Thankyou to all of the WWFF hunters and thankyou to Friedrich DL4BBH the awards manager.

WWWFF Activator 209.png

A week of VI50IARU3

Between Monday 11th June 2018 and Sunday 17th June 2018 I had the privilege of operating as VI50IARU3.  This is a special call to celebrate the 50th anniversary of Region 3 of the International Amateur Radio Union (IARU).

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During my time with the call I operated from home and also activated one summit for Summits on the Air (SOTA), and four parks for World Wide Flora Fauna (WWFF).  Unfortunately work got in the way on Wednesday, Thursday, and Friday.

I ended up making a total of 631 contacts on 10m SSB, 15m SSB, 20m SSB, 40m SSB, 80m SSB, & 2m FM.  I found band conditions pretty tough at times, particularly with the DX.  I only had the one real opening to Europe on the long path on 20m.  I did not work any Japanese or Asian stations on 15m which is very unfamiliar.  Propagation just wasn’t there.

But despite the average conditions I did work a total of 26 different DXCC entities:

  • Alaska – 1
  • Asiatic Russia – 1
  • Australia – 531
  • Belgium – 2
  • Canada – 1
  • Croatia – 2
  • Czech Republic – 1
  • Dominican Republic – 1
  • European Russia – 1
  • Germany – 2
  • France – 9
  • Greece – 2
  • Hawaii -1
  • Indonesia – 6
  • Italy – 5
  • Japan – 6
  • Netherlands – 1
  • New Zealand – 27
  • Poland – 1
  • Portugal – 1
  • Romania – 1
  • Serbia – 1
  • Spain – 2
  • Switzerland – 1
  • Ukraine – 1
  • USA -23

The map below shows my contacts around the globe using VI50IARU3.  I worked 16 of the 40 CQ Zones, and 13 IOTA entities.

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I worked 14 of the 50 US States.  This was a mixture of contacts on 40m SSB & 20m SSB.

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Most of my contacts were around Australia, with New Zealand in 2nd place.  I also worked a few stations in Indonesia.

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On Tuesday I had a short opening on the long path on 20m into Europe.

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I think the most interesting call logged was HI8RD in the Dominican Republic on the 40m band.

I had a great time with the call and would like to thank Fred VK3DAC for giving me the opportunity of using the call.  I would also like to thank everyone who called me.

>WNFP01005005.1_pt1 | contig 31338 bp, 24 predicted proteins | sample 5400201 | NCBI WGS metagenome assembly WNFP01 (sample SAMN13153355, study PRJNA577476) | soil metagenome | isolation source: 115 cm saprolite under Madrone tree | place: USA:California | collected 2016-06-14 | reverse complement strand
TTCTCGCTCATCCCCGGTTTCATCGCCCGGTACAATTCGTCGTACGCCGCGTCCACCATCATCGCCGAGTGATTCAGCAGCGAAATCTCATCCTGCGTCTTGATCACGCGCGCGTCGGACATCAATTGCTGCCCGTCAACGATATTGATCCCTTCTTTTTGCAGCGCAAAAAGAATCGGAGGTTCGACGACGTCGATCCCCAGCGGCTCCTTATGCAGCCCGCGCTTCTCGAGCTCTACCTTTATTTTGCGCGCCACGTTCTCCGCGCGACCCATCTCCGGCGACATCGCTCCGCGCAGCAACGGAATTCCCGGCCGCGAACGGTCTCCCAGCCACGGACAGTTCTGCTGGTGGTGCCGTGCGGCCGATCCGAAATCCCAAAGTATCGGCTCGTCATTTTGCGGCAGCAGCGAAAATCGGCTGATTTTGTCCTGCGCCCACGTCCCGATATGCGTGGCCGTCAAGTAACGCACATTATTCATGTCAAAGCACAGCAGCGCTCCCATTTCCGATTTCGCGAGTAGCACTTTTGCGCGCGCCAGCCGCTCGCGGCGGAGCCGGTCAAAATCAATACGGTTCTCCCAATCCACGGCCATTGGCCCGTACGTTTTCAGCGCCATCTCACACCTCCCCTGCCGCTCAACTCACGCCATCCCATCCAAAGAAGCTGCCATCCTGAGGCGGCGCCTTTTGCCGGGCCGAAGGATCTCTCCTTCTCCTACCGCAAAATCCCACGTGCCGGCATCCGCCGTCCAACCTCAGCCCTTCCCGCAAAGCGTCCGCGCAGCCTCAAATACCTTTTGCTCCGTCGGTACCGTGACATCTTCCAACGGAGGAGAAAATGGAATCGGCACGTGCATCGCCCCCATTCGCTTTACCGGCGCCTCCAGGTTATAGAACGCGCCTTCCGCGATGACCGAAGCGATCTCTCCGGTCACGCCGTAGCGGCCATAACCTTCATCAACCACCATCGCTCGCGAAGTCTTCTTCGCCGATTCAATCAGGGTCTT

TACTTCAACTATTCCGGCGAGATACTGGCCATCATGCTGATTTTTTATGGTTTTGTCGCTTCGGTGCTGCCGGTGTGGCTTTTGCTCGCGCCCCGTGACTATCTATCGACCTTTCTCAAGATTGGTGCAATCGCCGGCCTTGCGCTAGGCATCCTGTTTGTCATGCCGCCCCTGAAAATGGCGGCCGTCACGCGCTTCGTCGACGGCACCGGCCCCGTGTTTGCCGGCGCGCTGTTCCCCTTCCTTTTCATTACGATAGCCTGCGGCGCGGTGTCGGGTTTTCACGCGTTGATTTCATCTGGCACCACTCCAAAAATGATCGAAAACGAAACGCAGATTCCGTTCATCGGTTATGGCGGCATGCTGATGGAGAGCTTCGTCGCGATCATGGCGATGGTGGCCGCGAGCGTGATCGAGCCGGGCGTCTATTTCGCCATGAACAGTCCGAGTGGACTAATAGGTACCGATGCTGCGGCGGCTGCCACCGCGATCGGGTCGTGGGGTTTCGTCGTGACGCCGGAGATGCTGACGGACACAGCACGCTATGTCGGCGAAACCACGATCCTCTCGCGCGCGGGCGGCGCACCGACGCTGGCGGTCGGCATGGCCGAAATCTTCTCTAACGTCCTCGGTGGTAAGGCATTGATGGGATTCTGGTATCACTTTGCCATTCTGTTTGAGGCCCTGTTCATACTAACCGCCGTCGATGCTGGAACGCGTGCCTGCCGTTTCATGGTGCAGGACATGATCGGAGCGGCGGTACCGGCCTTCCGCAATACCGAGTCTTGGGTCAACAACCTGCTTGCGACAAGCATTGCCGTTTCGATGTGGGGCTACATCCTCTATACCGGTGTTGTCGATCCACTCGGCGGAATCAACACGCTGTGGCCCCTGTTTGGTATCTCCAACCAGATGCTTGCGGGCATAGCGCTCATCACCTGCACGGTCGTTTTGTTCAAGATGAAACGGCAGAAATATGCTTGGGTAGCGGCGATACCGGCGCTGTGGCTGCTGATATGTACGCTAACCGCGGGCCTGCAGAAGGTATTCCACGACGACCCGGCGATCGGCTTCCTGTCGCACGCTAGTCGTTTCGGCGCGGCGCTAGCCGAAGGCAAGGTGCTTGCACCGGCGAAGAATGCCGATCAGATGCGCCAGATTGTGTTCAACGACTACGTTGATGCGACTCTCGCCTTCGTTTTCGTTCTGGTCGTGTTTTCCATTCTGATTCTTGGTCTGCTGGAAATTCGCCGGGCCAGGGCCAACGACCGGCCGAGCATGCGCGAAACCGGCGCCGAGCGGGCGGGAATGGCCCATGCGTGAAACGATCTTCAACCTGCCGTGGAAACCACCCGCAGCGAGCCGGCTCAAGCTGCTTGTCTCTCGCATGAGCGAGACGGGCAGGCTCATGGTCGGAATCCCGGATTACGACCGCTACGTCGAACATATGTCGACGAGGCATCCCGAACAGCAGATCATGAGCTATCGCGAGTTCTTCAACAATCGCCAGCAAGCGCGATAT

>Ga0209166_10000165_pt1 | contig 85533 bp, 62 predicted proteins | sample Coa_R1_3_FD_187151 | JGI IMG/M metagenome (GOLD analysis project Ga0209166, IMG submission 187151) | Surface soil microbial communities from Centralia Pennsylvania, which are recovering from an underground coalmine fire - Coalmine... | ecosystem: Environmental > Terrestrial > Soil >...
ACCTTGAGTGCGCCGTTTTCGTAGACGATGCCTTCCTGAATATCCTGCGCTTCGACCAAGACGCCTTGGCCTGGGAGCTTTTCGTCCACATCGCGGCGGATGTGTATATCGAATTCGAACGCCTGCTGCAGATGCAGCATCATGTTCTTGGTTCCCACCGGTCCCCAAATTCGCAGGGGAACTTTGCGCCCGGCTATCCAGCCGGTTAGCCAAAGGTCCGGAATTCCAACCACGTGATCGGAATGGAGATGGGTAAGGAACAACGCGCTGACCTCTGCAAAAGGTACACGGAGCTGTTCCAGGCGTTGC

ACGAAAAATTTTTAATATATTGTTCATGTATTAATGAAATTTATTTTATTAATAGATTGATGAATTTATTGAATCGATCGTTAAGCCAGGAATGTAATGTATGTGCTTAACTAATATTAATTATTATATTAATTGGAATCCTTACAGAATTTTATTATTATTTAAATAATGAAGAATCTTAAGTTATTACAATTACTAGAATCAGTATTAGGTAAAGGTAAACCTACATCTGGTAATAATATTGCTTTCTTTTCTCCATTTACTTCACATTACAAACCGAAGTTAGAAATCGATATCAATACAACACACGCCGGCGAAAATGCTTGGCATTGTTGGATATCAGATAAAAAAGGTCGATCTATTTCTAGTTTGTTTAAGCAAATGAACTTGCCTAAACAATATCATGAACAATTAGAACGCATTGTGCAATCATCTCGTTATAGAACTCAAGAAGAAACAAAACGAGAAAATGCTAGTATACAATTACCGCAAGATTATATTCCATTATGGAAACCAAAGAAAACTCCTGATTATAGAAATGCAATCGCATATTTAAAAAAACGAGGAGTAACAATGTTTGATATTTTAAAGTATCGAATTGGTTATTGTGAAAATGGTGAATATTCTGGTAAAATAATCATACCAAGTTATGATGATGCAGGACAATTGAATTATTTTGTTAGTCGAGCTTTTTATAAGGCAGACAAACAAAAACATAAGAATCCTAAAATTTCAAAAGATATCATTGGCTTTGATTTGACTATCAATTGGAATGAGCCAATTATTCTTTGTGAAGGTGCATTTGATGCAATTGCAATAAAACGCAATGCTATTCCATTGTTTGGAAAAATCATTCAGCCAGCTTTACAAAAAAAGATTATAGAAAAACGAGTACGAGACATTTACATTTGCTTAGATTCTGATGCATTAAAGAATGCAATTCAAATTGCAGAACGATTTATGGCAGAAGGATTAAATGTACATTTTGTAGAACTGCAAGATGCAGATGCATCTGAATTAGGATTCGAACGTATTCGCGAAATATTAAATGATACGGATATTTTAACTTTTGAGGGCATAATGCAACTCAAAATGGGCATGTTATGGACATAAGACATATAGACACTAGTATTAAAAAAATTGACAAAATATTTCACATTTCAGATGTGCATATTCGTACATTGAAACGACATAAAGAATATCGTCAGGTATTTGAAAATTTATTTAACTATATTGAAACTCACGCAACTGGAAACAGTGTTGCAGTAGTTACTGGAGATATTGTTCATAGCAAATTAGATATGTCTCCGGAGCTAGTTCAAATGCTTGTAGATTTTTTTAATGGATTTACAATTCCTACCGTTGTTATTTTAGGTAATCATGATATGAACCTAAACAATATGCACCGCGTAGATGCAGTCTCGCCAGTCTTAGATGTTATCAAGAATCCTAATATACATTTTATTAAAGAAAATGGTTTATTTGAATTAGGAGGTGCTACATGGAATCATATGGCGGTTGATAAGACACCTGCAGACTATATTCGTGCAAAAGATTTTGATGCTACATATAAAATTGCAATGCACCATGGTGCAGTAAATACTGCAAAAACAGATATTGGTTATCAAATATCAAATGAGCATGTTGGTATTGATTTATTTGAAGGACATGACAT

Don’t forget….there is a special QSL card available (downloadable only) and also a special Award on offer.  Details can be found by clicking on the link on the VI50IARU3 QRZ.com page.

Monarto Conservation Park VKFF-0828

After leaving Mount Lofty we headed east to the Monarto Conservation Park VKFF-0828 hoping to log some more stations using the special VI50IARU3 call sign to celebrate the 50th anniversary of region 3 of the International Amateur Radio Union (IARU).

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As we drove east we could see blue sky which was very promising.  Sadly that didn’t last for long and we soon had a huge downpour of rain.  It wasn’t looking good to be sitting out in the park.

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Above:- Map showing the location of the Monarto Conservation Park.  Map courtesy of Location SA Map Viewer.

Once we got to Monarto the weather had started to clear somewhat, but not enough for me to sit outside of the vehicle.  We set up the 20/40/80 m linked dipole and operating from the comfort of the Toyota Hi Lux.

Our operating location was our normal spot in the carpark off the Ferries McDonald Road.

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Above:- Aerial shot of the Monarto Conservation Park showing our operating spot.  Image courtesy of Location SA Map Viewer.

We started off the activation on the 40m band.  First in the log was Bill VK4FW/p who was activating the King Conservation Park VKFF-1572.  After logging Bill we moved down the band to 7.130 and I called CQ.  Andrew VK2UH had followed me down and was logged with a strong 5/9 signal.  Next up was Peter VK3PF, followed by Ray VK3NBL, and then Brett VK2VW.

I logged 40 stations on 40m from VK2, VK3, VK4, VK5 VK7 and VK8.  This included another Park to Park, this time with Nik VK3NLK/2 in the Murray Valley National Park VKFF-1178.

I then moved to the 20m band and called CQ on 14.310.  Greg VK4VXX/8 had followed me up from 40m, and was first in the log.  Next was Snow VK4FE.  But despite a number of further CQ calls I had no further takers on that band.

So to finish off the activation I called CQ on 3.610 on the 80m band.  I logged 13 calls on that band from VK2, VK3, & VK5.

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I ended up with a total of 55 stations in the log for the activation.

I worked the following stations on 40m SSB:-

  1. VK4FW/p (King Conservation Park VKFF-1572)
  2. VK2UH
  3. VK3PF
  4. VK3NBL
  5. VK2VW
  6. VK2IO/m
  7. VK2KEL
  8. VK4NH
  9. VK4DXA
  10. ZL4TY/VK4
  11. VK3NLK/2 (Murray Valley National Park VKFF-1178)
  12. VK2NP
  13. VK4SMA
  14. VK4VXX?8
  15. VK3MDH/m
  16. VK3ZPF
  17. VK5KLV
  18. VK3FMKE
  19. Vk2HPN/m
  20. VK7RN
  21. VK5FMWW
  22. VK4WJW
  23. VK3ANL
  24. VK2KMI
  25. VK3SQ
  26. VK5TRM
  27. VK5FANA
  28. VK3FSPG
  29. VK3MPR
  30. VK3GGG/p
  31. VK3PMG/p
  32. VK4SOE/p
  33. VK4FW/m
  34. VK4TJ
  35. VK2ABN
  36. VK3ARH/m
  37. VK5TS
  38. VK3VAR
  39. VK7FRUS
  40. VK3VGB

I worked the following stations on 20m SSB:-

  1. VK4VXX/8
  2. VK4ME

I worked the following stations on 80m SSB:-

  1. VK5FANA
  2. VK3SQ
  3. VK5GJ
  4. VK3GGG/p
  5. VK3PMG/p
  6. VK5FMLO
  7. VK5KC/m
  8. VK3FMKE
  9. VK5MRT
  10. VK3PDG/p
  11. VK2NP
  12. VK3DET
  13. VK3PF